Optical activity, used here for the first time to gain information about the amorphous solid state, allows previously unavailable insight into the dynamic properties of polymer glasses and their effect on a chemical process. This is accomplished by dispersing in polymer glasses atropisomeric bridged binaphthyls with appended oligophenyl paddles of varying sizes and studying the racemization kinetics as a function of temperature. The racemization occurs by a simple one-dimensional twisting motion and, without effect on the intrinsic mechanism, sweeps out a variable volume of the matrix as the paddle length is increased. The racemization is limited by the polymer matrix only for probes with a minimum paddle size and only when the time scale for racemization is comparable to the time scale for segmental motion of the polymer matrix. The high barrier for this racemization is unique in probe studies of glasses and causes these overlapping time scales to occur significantly below the glass transition temperature. These measurements yield a clear quantitative view of the role of segmental dynamics on the racemization kinetics of the binaphthyls and allow the important demonstration, via the transition from first-order to stretched exponential kinetics, that heterogeneous dynamics persist deep within the glassy state.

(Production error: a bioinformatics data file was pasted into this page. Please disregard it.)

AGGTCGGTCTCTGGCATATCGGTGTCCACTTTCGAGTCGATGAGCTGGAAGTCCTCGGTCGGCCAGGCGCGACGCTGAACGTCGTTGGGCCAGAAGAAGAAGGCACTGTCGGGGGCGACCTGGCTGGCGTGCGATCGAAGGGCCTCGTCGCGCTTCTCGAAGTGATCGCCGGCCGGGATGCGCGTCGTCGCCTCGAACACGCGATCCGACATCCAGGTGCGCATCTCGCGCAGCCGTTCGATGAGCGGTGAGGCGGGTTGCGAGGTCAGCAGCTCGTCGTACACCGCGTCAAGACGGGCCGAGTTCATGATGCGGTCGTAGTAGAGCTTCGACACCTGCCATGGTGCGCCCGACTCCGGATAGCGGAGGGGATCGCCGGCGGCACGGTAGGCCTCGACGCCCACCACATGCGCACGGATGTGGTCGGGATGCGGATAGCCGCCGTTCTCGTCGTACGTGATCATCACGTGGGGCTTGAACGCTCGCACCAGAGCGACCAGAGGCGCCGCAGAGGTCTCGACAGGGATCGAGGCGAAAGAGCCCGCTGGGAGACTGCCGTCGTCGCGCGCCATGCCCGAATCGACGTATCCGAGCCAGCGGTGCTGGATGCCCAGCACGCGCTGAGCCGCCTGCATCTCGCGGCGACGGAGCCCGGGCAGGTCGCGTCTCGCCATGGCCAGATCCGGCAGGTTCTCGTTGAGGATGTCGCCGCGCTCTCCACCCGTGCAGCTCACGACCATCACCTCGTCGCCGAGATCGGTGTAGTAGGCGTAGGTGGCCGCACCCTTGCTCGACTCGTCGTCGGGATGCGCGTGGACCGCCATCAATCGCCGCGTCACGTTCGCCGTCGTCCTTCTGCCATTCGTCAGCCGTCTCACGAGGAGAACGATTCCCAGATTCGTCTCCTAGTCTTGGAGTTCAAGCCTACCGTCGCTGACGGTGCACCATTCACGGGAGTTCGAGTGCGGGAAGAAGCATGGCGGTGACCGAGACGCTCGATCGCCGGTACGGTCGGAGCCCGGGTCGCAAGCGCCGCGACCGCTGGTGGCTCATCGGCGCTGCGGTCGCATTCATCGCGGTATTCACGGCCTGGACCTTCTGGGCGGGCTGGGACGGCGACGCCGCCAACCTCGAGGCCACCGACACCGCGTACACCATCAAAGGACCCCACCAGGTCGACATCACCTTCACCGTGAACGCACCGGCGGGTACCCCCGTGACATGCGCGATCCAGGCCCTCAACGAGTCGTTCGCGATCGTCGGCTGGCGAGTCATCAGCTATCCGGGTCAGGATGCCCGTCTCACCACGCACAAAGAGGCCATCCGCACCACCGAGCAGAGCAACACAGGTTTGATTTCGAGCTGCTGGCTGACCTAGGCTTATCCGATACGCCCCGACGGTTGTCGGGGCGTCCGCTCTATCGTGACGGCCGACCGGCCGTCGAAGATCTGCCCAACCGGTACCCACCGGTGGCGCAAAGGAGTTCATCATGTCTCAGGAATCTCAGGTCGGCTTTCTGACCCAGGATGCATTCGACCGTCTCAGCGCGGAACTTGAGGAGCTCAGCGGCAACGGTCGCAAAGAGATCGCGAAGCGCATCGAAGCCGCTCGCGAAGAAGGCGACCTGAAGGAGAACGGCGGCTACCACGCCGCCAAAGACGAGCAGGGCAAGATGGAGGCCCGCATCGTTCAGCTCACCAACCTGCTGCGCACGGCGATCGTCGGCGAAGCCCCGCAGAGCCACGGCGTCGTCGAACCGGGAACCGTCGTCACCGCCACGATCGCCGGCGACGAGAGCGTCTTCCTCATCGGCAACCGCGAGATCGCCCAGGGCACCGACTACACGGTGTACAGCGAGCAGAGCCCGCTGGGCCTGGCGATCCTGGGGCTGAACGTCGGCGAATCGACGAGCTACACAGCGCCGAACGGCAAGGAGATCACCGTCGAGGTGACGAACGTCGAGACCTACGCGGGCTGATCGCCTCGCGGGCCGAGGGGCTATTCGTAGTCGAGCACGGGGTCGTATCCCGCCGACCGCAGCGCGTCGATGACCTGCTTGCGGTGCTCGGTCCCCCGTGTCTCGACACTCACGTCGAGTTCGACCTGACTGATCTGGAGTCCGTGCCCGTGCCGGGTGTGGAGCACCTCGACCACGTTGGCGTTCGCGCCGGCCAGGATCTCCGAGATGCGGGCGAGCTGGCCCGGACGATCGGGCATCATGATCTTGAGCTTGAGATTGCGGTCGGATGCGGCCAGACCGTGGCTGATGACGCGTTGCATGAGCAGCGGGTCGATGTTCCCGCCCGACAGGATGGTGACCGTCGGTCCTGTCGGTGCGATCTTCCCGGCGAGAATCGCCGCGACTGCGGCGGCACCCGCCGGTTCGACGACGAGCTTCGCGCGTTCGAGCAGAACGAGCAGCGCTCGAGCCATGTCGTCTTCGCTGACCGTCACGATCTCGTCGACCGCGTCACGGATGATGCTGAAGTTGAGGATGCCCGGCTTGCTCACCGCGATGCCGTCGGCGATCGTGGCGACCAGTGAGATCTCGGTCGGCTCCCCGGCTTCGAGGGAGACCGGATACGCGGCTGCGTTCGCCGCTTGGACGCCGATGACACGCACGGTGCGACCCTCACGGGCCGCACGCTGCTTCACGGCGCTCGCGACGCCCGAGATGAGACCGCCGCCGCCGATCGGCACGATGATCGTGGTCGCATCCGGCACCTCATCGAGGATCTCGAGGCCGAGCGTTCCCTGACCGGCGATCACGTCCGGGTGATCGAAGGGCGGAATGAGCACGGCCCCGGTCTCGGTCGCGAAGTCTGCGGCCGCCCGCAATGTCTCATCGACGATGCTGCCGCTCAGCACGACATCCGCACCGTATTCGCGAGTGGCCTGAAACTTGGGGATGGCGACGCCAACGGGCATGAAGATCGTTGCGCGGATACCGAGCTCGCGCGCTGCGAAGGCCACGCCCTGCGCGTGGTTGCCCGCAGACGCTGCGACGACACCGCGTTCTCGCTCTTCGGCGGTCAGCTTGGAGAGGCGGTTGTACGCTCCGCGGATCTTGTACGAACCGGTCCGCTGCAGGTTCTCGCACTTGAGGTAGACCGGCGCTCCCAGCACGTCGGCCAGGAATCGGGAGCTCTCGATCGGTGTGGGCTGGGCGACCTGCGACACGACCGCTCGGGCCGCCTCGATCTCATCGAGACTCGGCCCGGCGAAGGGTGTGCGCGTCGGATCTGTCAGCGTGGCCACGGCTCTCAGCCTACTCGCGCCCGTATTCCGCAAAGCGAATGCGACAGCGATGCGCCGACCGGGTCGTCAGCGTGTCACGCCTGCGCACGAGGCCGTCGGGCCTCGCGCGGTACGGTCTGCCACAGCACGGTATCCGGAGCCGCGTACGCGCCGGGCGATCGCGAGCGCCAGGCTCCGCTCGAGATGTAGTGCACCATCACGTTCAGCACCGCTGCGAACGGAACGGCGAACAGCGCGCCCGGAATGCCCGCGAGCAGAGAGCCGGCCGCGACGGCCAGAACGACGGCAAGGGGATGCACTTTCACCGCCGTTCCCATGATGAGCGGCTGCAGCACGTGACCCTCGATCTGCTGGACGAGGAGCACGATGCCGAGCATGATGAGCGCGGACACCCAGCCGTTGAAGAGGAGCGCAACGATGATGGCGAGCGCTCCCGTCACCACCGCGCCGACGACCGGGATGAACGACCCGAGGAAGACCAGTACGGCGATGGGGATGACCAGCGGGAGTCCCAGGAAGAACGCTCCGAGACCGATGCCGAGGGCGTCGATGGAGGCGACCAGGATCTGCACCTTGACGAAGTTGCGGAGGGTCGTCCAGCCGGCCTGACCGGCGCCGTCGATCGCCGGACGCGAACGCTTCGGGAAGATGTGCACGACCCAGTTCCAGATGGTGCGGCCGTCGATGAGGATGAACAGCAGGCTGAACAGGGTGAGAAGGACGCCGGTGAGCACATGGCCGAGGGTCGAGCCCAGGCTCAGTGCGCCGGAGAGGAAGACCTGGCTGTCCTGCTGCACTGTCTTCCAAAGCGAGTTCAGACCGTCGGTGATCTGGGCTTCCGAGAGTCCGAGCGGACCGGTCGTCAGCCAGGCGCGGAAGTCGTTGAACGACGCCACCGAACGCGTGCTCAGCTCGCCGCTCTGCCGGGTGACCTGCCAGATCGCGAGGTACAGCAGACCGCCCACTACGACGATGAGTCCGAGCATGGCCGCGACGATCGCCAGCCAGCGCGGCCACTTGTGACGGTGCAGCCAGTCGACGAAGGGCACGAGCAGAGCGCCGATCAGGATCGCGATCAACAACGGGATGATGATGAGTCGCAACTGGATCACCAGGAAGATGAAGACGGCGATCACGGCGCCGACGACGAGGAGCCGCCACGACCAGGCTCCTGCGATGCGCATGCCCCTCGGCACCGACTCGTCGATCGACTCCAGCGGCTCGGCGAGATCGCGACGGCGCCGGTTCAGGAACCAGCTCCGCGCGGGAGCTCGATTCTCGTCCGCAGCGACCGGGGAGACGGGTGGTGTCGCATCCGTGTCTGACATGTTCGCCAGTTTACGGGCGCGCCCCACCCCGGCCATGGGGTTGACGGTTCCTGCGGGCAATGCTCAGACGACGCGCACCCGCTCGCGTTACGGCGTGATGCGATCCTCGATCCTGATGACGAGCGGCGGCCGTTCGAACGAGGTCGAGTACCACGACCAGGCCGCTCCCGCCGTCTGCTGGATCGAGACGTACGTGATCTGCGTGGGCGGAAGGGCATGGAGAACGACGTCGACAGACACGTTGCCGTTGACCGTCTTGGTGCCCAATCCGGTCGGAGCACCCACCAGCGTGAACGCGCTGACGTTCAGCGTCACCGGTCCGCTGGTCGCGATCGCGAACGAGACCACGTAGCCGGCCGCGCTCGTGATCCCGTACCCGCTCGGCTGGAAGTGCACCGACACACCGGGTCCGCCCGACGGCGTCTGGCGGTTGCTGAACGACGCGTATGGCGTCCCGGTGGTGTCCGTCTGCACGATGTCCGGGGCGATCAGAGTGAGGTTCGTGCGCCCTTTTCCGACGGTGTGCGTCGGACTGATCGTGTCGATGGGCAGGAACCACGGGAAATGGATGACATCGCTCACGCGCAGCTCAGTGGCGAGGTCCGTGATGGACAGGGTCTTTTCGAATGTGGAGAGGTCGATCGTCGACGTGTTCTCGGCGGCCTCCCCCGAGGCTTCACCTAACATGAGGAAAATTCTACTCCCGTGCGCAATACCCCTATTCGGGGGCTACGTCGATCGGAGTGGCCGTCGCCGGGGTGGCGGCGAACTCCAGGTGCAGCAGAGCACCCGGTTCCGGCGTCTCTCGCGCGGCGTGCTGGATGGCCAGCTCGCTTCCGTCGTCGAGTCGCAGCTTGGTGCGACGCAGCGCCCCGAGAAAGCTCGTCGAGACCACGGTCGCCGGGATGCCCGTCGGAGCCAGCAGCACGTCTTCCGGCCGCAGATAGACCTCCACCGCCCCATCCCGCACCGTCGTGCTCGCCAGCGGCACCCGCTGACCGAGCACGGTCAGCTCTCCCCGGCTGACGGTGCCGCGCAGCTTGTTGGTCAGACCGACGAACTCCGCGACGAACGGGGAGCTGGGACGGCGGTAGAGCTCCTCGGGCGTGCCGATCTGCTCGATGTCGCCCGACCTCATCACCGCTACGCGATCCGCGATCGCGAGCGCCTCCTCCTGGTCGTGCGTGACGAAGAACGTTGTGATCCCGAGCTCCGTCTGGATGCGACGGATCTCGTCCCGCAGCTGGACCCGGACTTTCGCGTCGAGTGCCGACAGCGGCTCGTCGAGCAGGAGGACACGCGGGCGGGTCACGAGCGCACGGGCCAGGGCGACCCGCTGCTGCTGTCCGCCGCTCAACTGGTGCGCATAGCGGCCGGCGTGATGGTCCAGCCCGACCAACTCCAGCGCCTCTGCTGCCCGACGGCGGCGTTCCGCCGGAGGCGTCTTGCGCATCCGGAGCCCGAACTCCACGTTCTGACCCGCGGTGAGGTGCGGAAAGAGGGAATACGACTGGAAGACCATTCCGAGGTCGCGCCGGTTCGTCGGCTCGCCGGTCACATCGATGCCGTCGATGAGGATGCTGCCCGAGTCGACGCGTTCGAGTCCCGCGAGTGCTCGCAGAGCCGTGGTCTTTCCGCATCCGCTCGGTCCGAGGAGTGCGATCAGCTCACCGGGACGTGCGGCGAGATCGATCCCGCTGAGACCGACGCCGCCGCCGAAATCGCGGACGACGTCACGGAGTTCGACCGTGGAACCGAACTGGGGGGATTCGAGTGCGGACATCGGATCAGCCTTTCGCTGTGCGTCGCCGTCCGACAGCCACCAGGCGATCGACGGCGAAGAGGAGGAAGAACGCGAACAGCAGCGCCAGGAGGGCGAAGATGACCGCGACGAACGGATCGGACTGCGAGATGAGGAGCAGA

ASJC Scopus subject areas
- Colloid and Surface Chemistry